austin_dern (austin_dern) wrote,
austin_dern
austin_dern

The spheres are in commotion

Today, we journeyed to the Singapore Science Centre, which may be less inherently quirky than the Philatelic Museum, but is organized around some nice general principles, such as that it's neat to have enormous Tesla coils laying about. We missed the Tesla coil display, alas, since we foolishly bought a (discount) Omnimax theater ticket that conflicted with the lightning. The movie was Mysteries of the Nile, a trip from the source of the Blue Nile all the way to the Mediterranean, with only a handful of spots where you notice they were re-creating events after the fact. Or else they just happened to have a brave Imax cameraman on-hand to spot and get a quick picture at a Sudanese sniper who shot at one of the boaters who was exploring a side branch. Mm-hm. But the pictures were amazing, even if I kept looking at stuff in the periphery.

I had forgotten how much of the entrance hall was optical illusions, or attempts at them, although there were gaggles of children running around so we didn't quite spend enough time on any one. The ``detached head on a platter'' illusion had a note that it was closed for repairs, although you could still poke your head up into it and have it appear to be sitting on a table by itself. We ended up more or less hypnotized by an actual science display, the Aeolian Winds, which let you turn a fan around in a meter-wide tub of sand, and stir up little dunes. spaceroo got the hang of making really turbulent air flows, complete with whirlwinds.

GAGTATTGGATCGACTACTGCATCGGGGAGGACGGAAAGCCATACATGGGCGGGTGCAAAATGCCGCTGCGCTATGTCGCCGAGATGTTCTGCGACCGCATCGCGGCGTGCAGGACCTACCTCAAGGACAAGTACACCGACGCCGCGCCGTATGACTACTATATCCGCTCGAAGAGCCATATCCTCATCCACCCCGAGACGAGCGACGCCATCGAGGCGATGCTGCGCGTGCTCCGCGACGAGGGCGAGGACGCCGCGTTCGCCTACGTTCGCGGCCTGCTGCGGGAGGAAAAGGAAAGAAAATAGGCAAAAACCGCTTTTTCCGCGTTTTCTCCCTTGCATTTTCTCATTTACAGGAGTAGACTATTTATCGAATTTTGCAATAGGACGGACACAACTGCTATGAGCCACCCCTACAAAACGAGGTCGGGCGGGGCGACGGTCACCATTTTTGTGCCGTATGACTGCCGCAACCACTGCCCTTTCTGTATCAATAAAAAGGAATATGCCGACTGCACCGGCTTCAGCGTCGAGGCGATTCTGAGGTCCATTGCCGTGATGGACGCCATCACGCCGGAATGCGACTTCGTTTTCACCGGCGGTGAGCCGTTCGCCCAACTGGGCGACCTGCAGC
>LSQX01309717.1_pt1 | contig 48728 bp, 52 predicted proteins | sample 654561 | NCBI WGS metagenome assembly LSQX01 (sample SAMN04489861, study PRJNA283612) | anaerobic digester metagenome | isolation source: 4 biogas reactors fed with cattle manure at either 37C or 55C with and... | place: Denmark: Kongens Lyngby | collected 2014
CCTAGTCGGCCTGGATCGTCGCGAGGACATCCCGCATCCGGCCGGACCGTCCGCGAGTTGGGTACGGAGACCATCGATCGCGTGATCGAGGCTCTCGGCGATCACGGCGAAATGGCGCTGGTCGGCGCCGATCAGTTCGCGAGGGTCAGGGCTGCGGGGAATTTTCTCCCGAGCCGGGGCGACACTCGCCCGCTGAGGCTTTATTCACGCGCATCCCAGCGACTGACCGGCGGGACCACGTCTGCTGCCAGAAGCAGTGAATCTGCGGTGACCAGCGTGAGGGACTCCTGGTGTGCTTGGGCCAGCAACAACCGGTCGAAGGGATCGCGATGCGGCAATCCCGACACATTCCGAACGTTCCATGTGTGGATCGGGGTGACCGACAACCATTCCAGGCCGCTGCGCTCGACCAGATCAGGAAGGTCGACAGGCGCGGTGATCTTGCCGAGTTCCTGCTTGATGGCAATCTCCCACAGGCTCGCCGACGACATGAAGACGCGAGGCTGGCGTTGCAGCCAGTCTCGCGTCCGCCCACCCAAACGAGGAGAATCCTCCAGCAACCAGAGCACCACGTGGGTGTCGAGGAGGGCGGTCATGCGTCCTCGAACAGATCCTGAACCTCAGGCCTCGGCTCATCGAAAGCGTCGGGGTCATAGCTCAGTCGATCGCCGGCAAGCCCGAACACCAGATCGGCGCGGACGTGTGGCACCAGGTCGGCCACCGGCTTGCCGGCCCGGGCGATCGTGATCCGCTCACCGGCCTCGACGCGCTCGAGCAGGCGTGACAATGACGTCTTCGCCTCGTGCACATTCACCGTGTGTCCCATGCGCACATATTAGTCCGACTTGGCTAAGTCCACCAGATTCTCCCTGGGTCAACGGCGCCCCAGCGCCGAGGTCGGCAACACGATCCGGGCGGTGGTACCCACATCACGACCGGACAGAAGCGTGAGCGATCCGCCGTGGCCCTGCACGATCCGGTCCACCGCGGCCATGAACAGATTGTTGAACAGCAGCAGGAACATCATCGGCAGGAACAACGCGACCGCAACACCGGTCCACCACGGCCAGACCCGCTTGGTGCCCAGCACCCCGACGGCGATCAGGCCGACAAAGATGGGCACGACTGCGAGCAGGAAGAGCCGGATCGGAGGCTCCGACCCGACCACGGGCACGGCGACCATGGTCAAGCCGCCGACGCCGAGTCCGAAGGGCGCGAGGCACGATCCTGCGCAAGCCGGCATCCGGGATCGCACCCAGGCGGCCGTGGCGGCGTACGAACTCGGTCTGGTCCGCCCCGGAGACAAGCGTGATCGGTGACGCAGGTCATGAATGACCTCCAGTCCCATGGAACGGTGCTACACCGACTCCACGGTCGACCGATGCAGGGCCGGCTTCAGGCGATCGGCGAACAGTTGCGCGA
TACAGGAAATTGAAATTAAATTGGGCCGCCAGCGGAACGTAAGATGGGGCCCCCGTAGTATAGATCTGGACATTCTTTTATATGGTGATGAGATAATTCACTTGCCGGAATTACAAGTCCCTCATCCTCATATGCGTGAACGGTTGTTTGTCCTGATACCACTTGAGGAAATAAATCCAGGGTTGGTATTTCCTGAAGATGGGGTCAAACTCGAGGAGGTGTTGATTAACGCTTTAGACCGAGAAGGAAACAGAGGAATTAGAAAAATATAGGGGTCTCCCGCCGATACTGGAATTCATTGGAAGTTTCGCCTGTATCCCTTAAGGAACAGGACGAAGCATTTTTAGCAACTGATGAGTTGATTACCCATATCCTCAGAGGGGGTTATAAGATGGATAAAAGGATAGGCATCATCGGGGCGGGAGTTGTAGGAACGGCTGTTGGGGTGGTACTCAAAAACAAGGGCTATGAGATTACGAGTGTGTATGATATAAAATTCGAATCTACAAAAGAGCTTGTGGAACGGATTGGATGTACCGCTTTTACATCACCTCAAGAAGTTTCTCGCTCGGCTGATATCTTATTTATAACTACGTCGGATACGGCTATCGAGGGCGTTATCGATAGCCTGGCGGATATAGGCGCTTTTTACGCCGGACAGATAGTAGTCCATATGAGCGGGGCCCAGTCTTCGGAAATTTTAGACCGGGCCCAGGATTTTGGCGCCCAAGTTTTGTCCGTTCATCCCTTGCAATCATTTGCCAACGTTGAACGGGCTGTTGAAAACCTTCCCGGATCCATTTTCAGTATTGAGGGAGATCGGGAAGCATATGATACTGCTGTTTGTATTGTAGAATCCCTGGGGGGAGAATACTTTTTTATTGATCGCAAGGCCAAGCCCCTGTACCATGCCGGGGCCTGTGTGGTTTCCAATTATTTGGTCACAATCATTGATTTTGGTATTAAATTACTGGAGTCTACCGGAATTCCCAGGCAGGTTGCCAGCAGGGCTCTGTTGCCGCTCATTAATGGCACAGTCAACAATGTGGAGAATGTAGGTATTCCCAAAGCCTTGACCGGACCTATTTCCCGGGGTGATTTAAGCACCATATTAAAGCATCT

A Hall of Planets sort of display outside the Omnimax had a curious mix of displays that were fun -- rockets suspending in the air; a statue of some kind of big-eared Martian whose origin we just can't place; a remote-control simulator of the Mars Pathfinder, complete with pivotable camera -- and things that seem to be the result of under-funded maintenance budgets -- confused attempts at showing retrograde motion, or dioramas of the Actual Relative Sizes of planets that make the terrestrial planets way too large.

You get the sense some of these were included because science museums have to have these things. We ended the day wandering around the Kinetic Garden, wondering at things like the horizontal sundial with the adjustable time displays. I think it's for Daylight Saving Time, though Singapore either doesn't or always observes Daylight Saving Time, depending on your perspective. It's a confusing issue. The Science Centre McDonalds has an impressive display of Happy Meal Toys of the past decade. That included some superhero plush toys we couldn't identify, Hello Kitty astronauts, Birdie the Early Bird toys, and what I thought was monkeys in spacesuits but turned out to be a spaceship with McDonaldland figures inside. Statues inside included Hamburglar and one of the Fry Guys.

We ended the day hypnotized by a very complex gadget that moved balls around on tracks. It sounds like nothing, I know, but there were about 4,886 trillion alternate ways the balls could move, and we just had to watch all of them.

Trivia: In 1842 James P Espy was named the United States' first national meteorologist. Source: The Antebellum Period, James M Volo, Dorothy Denneen Volo.

Currently Reading: Isaac Asimov Presents The Great SF Stories 11 (1949), Isaac Asimov, Martin H Greenberg, Editors.

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